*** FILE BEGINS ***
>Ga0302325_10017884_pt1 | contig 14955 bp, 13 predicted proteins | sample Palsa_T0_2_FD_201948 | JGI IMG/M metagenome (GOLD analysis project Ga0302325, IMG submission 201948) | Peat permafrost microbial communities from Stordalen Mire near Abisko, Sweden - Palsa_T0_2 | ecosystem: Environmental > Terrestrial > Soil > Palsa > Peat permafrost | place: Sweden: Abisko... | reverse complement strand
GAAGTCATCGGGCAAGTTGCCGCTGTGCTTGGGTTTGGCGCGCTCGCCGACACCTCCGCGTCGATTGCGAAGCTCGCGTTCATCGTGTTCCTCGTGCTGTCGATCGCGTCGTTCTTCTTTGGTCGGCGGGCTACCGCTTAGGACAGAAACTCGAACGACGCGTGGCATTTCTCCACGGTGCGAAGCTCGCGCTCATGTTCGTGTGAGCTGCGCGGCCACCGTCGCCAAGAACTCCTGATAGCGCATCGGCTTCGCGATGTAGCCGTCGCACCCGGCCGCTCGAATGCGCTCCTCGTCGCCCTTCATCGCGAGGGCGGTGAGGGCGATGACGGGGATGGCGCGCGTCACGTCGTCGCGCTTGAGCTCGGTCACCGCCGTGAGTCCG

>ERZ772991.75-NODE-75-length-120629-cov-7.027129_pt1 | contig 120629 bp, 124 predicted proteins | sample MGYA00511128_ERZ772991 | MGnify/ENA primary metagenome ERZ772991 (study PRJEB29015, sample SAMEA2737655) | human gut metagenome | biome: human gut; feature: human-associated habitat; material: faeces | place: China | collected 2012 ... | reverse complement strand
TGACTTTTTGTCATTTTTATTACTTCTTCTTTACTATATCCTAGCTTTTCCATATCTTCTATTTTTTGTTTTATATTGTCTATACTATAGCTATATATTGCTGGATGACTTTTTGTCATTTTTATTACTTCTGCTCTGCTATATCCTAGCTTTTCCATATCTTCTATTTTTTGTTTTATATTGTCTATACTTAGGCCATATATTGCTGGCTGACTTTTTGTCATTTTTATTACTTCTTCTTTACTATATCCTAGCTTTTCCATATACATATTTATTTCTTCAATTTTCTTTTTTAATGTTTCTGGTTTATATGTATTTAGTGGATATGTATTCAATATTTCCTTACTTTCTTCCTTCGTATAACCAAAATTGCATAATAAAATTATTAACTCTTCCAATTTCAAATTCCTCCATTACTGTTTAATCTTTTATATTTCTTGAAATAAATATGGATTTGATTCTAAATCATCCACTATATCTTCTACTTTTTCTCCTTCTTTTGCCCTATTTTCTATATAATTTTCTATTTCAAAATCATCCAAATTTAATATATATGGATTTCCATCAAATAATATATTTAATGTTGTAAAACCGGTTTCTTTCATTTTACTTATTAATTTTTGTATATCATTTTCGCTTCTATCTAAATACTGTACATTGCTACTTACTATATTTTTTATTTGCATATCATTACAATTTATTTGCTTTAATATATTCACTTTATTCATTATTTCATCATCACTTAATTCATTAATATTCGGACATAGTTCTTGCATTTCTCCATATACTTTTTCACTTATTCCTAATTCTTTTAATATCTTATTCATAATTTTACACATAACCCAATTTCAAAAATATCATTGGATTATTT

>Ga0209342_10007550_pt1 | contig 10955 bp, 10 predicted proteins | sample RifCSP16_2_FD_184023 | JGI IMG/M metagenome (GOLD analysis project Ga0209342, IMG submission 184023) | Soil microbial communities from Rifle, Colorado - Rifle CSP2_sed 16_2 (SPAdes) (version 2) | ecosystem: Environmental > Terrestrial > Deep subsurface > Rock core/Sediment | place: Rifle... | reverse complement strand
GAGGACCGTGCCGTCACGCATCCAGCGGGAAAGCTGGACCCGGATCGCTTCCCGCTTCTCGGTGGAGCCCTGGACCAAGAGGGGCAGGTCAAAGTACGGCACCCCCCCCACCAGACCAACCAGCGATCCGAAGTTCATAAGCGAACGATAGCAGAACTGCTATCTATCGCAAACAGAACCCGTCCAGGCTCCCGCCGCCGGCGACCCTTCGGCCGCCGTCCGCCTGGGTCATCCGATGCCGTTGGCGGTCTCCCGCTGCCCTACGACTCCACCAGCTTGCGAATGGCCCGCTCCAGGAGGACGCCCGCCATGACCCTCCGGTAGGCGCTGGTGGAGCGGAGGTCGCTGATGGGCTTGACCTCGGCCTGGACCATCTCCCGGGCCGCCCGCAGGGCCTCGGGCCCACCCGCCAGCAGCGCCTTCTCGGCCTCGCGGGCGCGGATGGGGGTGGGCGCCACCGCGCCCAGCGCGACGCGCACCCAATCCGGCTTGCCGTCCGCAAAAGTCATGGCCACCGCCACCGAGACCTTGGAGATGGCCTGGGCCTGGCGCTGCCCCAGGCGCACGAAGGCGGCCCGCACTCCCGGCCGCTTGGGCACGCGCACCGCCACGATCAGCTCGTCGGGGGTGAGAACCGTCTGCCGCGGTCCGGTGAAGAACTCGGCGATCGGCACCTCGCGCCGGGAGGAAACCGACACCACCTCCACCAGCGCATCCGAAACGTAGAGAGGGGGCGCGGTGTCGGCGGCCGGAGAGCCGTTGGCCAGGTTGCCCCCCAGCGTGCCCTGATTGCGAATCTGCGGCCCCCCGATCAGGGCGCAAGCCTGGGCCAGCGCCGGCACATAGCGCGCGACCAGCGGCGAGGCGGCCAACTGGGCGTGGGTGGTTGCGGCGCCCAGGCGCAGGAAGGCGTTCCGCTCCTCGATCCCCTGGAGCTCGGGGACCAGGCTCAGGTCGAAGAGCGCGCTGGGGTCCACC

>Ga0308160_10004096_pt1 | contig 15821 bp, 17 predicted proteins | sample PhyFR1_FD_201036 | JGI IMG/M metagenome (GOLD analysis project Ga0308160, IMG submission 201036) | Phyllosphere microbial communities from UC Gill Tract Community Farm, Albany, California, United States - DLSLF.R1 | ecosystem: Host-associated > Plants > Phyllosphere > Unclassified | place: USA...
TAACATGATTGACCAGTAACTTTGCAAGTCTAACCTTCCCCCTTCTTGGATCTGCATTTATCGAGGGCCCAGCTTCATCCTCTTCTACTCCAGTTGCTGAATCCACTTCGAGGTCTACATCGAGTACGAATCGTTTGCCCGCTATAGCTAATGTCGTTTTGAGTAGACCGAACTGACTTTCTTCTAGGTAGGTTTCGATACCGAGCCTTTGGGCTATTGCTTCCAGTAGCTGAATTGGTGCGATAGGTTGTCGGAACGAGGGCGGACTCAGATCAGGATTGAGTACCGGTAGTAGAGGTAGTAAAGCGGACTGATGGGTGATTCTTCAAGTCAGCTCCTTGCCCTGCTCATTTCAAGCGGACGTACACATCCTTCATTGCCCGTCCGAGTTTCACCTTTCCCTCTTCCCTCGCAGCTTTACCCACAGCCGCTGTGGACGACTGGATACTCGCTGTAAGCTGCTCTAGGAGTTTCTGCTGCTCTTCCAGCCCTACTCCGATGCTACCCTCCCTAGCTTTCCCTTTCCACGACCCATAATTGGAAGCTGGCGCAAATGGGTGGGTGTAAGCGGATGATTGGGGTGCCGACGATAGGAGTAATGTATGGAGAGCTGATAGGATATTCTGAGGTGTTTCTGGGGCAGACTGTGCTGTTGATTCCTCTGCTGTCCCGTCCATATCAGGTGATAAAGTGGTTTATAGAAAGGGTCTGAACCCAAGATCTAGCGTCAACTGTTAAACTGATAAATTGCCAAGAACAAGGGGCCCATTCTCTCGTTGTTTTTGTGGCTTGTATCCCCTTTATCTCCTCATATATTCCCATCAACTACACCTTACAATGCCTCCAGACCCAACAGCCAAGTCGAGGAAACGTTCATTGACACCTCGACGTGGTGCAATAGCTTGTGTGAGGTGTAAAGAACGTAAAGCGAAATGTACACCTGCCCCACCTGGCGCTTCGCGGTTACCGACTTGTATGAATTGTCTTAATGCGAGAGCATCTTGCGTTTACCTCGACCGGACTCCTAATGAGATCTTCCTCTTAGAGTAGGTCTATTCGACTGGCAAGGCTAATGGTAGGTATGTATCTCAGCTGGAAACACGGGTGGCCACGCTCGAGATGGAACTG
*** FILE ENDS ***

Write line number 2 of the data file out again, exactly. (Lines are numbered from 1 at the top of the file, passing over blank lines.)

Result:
GAAGTCATCGGGCAAGTTGCCGCTGTGCTTGGGTTTGGCGCGCTCGCCGACACCTCCGCGTCGATTGCGAAGCTCGCGTTCATCGTGTTCCTCGTGCTGTCGATCGCGTCGTTCTTCTTTGGTCGGCGGGCTACCGCTTAGGACAGAAACTCGAACGACGCGTGGCATTTCTCCACGGTGCGAAGCTCGCGCTCATGTTCGTGTGAGCTGCGCGGCCACCGTCGCCAAGAACTCCTGATAGCGCATCGGCTTCGCGATGTAGCCGTCGCACCCGGCCGCTCGAATGCGCTCCTCGTCGCCCTTCATCGCGAGGGCGGTGAGGGCGATGACGGGGATGGCGCGCGTCACGTCGTCGCGCTTGAGCTCGGTCACCGCCGTGAGTCCG